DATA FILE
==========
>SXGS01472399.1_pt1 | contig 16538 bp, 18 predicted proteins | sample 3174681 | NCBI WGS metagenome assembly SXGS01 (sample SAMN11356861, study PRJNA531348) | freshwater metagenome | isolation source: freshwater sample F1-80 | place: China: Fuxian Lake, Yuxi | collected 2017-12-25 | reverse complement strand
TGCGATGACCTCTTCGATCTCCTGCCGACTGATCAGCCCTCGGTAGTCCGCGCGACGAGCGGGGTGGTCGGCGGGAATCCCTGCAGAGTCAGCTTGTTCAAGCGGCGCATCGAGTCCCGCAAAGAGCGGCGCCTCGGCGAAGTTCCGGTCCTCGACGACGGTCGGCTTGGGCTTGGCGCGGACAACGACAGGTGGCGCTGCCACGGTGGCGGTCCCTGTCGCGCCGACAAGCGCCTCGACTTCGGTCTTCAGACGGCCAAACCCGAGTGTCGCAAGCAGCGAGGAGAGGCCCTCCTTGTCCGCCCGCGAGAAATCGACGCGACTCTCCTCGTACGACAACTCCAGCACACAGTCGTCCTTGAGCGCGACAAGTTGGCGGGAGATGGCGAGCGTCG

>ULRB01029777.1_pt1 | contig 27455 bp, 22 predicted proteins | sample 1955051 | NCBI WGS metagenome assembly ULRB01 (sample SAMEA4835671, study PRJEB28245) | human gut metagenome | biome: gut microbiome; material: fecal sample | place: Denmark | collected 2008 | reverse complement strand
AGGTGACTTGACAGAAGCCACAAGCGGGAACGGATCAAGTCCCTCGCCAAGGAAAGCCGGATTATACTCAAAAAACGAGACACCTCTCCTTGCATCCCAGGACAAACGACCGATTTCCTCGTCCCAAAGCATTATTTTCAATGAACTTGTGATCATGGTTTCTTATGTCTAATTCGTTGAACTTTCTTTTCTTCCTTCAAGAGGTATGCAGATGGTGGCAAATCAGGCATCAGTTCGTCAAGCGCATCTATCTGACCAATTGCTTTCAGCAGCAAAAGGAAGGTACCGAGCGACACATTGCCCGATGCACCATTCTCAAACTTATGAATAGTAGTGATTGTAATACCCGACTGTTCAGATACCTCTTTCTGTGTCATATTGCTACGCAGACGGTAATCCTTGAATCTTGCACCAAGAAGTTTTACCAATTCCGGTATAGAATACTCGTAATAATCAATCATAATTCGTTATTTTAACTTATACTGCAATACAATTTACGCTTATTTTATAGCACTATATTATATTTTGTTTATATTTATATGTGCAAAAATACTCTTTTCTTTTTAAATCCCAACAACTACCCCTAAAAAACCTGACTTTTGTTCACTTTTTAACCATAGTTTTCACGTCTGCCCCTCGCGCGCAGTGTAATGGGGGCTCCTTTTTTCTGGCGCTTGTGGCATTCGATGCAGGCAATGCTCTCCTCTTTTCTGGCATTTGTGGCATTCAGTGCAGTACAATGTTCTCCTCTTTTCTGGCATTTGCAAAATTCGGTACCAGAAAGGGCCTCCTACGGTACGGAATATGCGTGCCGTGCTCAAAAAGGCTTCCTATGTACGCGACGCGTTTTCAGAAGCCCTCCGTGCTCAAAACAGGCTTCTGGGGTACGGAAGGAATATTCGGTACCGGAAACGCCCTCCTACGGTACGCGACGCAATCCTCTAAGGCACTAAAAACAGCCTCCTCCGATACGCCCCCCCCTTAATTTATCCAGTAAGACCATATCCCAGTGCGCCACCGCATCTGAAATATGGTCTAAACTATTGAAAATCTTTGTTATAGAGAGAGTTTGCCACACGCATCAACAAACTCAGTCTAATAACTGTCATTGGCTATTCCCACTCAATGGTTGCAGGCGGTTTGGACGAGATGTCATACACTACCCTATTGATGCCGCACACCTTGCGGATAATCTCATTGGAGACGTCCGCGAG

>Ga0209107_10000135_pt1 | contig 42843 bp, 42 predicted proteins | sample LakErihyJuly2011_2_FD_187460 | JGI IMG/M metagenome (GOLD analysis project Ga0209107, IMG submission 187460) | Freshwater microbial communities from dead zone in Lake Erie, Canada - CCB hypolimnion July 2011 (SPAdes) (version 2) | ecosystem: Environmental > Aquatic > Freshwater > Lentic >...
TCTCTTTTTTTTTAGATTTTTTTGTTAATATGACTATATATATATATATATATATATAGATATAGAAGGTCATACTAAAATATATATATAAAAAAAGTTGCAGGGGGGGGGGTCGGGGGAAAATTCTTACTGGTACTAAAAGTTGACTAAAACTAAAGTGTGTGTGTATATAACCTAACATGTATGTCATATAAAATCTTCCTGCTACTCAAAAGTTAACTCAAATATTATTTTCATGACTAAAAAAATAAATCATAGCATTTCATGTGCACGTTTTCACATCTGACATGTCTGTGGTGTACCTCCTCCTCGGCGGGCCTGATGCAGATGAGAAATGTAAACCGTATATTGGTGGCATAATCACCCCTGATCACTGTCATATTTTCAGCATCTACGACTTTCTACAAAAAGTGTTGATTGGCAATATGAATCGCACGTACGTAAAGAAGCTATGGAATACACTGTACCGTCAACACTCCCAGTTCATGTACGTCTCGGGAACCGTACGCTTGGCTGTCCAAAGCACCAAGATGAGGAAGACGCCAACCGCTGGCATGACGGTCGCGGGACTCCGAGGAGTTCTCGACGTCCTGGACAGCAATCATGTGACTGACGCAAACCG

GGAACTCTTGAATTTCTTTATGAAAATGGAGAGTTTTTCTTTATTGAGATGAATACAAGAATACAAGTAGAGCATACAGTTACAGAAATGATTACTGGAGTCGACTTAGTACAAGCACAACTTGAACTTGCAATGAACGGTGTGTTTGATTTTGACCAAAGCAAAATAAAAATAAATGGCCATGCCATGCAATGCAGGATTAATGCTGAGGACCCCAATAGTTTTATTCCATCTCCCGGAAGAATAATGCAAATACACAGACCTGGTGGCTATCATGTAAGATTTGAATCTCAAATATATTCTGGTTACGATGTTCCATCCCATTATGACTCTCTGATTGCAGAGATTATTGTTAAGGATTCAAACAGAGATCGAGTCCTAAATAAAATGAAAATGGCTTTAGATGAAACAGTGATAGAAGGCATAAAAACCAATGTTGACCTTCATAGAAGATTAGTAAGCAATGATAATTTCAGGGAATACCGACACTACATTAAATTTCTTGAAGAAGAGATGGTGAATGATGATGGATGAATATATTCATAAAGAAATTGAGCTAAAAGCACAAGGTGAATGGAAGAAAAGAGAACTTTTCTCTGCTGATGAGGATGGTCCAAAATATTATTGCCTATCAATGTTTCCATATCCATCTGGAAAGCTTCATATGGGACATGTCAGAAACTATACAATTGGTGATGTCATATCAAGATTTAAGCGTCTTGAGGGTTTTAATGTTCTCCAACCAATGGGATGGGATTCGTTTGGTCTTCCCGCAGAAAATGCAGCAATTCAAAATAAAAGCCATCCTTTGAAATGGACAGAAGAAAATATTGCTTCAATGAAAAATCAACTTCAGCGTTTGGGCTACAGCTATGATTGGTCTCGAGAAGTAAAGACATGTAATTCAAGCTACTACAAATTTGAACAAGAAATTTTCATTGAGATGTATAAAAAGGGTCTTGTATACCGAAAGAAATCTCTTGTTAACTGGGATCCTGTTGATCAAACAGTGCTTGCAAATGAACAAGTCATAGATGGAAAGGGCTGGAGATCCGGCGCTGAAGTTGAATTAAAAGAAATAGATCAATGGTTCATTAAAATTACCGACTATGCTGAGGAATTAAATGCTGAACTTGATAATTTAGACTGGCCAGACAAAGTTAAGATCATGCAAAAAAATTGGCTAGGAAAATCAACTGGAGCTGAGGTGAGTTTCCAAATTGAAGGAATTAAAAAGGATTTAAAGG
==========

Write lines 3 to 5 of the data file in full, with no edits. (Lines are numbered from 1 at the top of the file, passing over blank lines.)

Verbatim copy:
>ULRB01029777.1_pt1 | contig 27455 bp, 22 predicted proteins | sample 1955051 | NCBI WGS metagenome assembly ULRB01 (sample SAMEA4835671, study PRJEB28245) | human gut metagenome | biome: gut microbiome; material: fecal sample | place: Denmark | collected 2008 | reverse complement strand
AGGTGACTTGACAGAAGCCACAAGCGGGAACGGATCAAGTCCCTCGCCAAGGAAAGCCGGATTATACTCAAAAAACGAGACACCTCTCCTTGCATCCCAGGACAAACGACCGATTTCCTCGTCCCAAAGCATTATTTTCAATGAACTTGTGATCATGGTTTCTTATGTCTAATTCGTTGAACTTTCTTTTCTTCCTTCAAGAGGTATGCAGATGGTGGCAAATCAGGCATCAGTTCGTCAAGCGCATCTATCTGACCAATTGCTTTCAGCAGCAAAAGGAAGGTACCGAGCGACACATTGCCCGATGCACCATTCTCAAACTTATGAATAGTAGTGATTGTAATACCCGACTGTTCAGATACCTCTTTCTGTGTCATATTGCTACGCAGACGGTAATCCTTGAATCTTGCACCAAGAAGTTTTACCAATTCCGGTATAGAATACTCGTAATAATCAATCATAATTCGTTATTTTAACTTATACTGCAATACAATTTACGCTTATTTTATAGCACTATATTATATTTTGTTTATATTTATATGTGCAAAAATACTCTTTTCTTTTTAAATCCCAACAACTACCCCTAAAAAACCTGACTTTTGTTCACTTTTTAACCATAGTTTTCACGTCTGCCCCTCGCGCGCAGTGTAATGGGGGCTCCTTTTTTCTGGCGCTTGTGGCATTCGATGCAGGCAATGCTCTCCTCTTTTCTGGCATTTGTGGCATTCAGTGCAGTACAATGTTCTCCTCTTTTCTGGCATTTGCAAAATTCGGTACCAGAAAGGGCCTCCTACGGTACGGAATATGCGTGCCGTGCTCAAAAAGGCTTCCTATGTACGCGACGCGTTTTCAGAAGCCCTCCGTGCTCAAAACAGGCTTCTGGGGTACGGAAGGAATATTCGGTACCGGAAACGCCCTCCTACGGTACGCGACGCAATCCTCTAAGGCACTAAAAACAGCCTCCTCCGATACGCCCCCCCCTTAATTTATCCAGTAAGACCATATCCCAGTGCGCCACCGCATCTGAAATATGGTCTAAACTATTGAAAATCTTTGTTATAGAGAGAGTTTGCCACACGCATCAACAAACTCAGTCTAATAACTGTCATTGGCTATTCCCACTCAATGGTTGCAGGCGGTTTGGACGAGATGTCATACACTACCCTATTGATGCCGCACACCTTGCGGATAATCTCATTGGAGACGTCCGCGAG

>Ga0209107_10000135_pt1 | contig 42843 bp, 42 predicted proteins | sample LakErihyJuly2011_2_FD_187460 | JGI IMG/M metagenome (GOLD analysis project Ga0209107, IMG submission 187460) | Freshwater microbial communities from dead zone in Lake Erie, Canada - CCB hypolimnion July 2011 (SPAdes) (version 2) | ecosystem: Environmental > Aquatic > Freshwater > Lentic >...